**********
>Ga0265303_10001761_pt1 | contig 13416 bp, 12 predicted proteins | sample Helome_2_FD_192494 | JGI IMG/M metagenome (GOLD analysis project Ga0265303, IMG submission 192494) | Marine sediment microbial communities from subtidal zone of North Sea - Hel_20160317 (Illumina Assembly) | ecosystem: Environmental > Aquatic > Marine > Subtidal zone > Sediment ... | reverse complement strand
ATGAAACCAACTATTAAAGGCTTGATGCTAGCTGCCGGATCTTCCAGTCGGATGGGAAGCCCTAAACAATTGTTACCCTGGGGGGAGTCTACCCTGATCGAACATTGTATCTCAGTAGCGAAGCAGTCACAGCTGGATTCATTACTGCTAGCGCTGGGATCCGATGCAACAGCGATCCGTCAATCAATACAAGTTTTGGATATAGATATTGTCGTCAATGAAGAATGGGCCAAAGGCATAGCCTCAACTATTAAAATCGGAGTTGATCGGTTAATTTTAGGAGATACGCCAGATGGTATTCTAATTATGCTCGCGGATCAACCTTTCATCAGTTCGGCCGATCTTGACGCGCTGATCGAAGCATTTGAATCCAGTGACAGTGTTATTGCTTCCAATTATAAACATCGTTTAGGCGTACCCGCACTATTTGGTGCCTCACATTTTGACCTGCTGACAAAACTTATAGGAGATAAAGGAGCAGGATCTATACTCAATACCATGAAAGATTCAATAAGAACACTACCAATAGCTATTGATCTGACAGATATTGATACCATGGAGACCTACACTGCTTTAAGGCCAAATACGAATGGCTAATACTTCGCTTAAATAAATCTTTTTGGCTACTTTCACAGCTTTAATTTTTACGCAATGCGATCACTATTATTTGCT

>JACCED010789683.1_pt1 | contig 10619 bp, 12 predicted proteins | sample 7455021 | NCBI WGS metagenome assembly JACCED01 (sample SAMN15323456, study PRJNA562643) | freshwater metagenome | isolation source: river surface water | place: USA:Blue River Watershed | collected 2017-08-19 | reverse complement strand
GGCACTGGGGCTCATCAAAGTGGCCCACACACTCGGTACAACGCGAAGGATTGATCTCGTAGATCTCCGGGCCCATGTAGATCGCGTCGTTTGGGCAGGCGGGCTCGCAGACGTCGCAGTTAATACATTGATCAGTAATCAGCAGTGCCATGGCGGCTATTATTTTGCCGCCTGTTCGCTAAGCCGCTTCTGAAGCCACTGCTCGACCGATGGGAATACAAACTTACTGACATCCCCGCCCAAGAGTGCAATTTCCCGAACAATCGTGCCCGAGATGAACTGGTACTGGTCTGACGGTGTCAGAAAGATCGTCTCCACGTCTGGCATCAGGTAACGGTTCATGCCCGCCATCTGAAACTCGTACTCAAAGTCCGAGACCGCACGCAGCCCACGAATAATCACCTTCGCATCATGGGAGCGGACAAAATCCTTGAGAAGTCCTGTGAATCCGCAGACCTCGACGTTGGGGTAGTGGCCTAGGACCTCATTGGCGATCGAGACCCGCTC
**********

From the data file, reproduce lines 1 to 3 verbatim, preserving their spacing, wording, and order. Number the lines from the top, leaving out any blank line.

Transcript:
>Ga0265303_10001761_pt1 | contig 13416 bp, 12 predicted proteins | sample Helome_2_FD_192494 | JGI IMG/M metagenome (GOLD analysis project Ga0265303, IMG submission 192494) | Marine sediment microbial communities from subtidal zone of North Sea - Hel_20160317 (Illumina Assembly) | ecosystem: Environmental > Aquatic > Marine > Subtidal zone > Sediment ... | reverse complement strand
ATGAAACCAACTATTAAAGGCTTGATGCTAGCTGCCGGATCTTCCAGTCGGATGGGAAGCCCTAAACAATTGTTACCCTGGGGGGAGTCTACCCTGATCGAACATTGTATCTCAGTAGCGAAGCAGTCACAGCTGGATTCATTACTGCTAGCGCTGGGATCCGATGCAACAGCGATCCGTCAATCAATACAAGTTTTGGATATAGATATTGTCGTCAATGAAGAATGGGCCAAAGGCATAGCCTCAACTATTAAAATCGGAGTTGATCGGTTAATTTTAGGAGATACGCCAGATGGTATTCTAATTATGCTCGCGGATCAACCTTTCATCAGTTCGGCCGATCTTGACGCGCTGATCGAAGCATTTGAATCCAGTGACAGTGTTATTGCTTCCAATTATAAACATCGTTTAGGCGTACCCGCACTATTTGGTGCCTCACATTTTGACCTGCTGACAAAACTTATAGGAGATAAAGGAGCAGGATCTATACTCAATACCATGAAAGATTCAATAAGAACACTACCAATAGCTATTGATCTGACAGATATTGATACCATGGAGACCTACACTGCTTTAAGGCCAAATACGAATGGCTAATACTTCGCTTAAATAAATCTTTTTGGCTACTTTCACAGCTTTAATTTTTACGCAATGCGATCACTATTATTTGCT

>JACCED010789683.1_pt1 | contig 10619 bp, 12 predicted proteins | sample 7455021 | NCBI WGS metagenome assembly JACCED01 (sample SAMN15323456, study PRJNA562643) | freshwater metagenome | isolation source: river surface water | place: USA:Blue River Watershed | collected 2017-08-19 | reverse complement strand